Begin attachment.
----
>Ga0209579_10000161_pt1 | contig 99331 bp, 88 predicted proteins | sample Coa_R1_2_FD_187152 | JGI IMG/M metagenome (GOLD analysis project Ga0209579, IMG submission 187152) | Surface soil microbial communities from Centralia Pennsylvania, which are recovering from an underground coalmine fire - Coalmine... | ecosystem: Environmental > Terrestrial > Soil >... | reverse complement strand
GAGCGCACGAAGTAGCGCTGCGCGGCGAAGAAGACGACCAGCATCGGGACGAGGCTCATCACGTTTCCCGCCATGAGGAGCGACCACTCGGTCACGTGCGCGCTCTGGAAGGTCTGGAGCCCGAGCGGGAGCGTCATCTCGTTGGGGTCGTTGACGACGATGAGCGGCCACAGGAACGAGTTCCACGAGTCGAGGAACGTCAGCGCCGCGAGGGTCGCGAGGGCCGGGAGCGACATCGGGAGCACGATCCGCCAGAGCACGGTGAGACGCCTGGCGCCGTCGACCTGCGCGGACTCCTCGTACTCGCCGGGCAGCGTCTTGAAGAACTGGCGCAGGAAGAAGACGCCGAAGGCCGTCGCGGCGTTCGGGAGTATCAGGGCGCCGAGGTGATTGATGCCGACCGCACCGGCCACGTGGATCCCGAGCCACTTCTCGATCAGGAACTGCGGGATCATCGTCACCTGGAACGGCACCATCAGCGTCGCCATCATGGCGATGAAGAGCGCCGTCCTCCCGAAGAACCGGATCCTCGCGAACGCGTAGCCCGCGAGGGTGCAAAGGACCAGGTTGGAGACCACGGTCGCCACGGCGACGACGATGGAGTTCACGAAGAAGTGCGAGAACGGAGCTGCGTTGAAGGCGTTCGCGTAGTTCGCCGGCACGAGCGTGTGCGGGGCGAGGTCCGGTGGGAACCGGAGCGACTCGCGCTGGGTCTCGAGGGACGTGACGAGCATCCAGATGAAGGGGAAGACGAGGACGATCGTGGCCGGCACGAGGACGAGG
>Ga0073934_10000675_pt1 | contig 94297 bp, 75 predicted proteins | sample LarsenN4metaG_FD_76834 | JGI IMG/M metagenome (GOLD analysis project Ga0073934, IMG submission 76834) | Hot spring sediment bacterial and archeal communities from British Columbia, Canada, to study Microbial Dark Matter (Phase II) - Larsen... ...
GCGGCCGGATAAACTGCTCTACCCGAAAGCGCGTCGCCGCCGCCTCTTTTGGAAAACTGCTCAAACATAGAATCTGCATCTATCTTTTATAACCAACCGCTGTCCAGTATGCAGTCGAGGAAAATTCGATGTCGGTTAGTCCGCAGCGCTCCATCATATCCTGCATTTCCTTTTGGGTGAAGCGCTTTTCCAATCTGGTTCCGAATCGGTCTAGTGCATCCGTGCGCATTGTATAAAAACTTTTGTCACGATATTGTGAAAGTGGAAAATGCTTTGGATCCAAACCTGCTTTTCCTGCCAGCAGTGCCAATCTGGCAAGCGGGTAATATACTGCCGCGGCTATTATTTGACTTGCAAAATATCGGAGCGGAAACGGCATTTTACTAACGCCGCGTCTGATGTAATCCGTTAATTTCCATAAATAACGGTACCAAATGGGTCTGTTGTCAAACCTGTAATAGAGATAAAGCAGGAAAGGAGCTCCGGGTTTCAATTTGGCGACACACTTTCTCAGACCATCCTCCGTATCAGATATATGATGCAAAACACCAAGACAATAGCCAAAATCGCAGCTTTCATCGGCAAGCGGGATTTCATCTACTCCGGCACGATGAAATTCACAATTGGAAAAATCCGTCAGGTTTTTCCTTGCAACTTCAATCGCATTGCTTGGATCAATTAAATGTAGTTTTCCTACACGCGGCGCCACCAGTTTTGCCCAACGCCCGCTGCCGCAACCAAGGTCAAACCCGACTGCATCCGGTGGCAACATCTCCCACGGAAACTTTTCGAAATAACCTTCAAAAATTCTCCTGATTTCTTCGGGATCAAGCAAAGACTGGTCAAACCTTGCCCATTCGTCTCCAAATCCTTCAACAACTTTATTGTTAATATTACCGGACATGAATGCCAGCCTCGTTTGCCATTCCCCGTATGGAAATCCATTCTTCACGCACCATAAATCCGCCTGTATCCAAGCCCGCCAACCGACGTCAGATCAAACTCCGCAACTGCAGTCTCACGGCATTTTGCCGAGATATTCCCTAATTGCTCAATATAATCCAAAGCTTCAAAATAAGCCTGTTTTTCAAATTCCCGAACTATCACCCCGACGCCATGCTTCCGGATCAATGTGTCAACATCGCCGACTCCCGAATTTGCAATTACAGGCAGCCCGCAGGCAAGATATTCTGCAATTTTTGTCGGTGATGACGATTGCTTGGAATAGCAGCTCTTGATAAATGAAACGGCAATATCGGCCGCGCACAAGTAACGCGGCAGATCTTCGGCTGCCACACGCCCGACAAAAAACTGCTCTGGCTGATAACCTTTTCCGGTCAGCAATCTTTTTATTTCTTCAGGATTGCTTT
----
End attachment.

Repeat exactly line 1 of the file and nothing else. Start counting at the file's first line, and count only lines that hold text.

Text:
>Ga0209579_10000161_pt1 | contig 99331 bp, 88 predicted proteins | sample Coa_R1_2_FD_187152 | JGI IMG/M metagenome (GOLD analysis project Ga0209579, IMG submission 187152) | Surface soil microbial communities from Centralia Pennsylvania, which are recovering from an underground coalmine fire - Coalmine... | ecosystem: Environmental > Terrestrial > Soil >... | reverse complement strand